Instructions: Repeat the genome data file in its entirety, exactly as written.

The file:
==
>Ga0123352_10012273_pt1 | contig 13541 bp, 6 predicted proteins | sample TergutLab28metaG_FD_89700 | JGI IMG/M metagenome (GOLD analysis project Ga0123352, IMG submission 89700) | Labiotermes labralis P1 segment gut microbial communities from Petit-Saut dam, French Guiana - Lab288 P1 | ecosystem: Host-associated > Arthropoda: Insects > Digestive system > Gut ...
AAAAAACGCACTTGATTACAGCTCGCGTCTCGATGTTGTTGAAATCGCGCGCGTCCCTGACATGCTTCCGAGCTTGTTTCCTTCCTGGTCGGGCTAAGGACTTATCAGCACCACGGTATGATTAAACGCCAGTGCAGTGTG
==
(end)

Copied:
>Ga0123352_10012273_pt1 | contig 13541 bp, 6 predicted proteins | sample TergutLab28metaG_FD_89700 | JGI IMG/M metagenome (GOLD analysis project Ga0123352, IMG submission 89700) | Labiotermes labralis P1 segment gut microbial communities from Petit-Saut dam, French Guiana - Lab288 P1 | ecosystem: Host-associated > Arthropoda: Insects > Digestive system > Gut ...
AAAAAACGCACTTGATTACAGCTCGCGTCTCGATGTTGTTGAAATCGCGCGCGTCCCTGACATGCTTCCGAGCTTGTTTCCTTCCTGGTCGGGCTAAGGACTTATCAGCACCACGGTATGATTAAACGCCAGTGCAGTGTG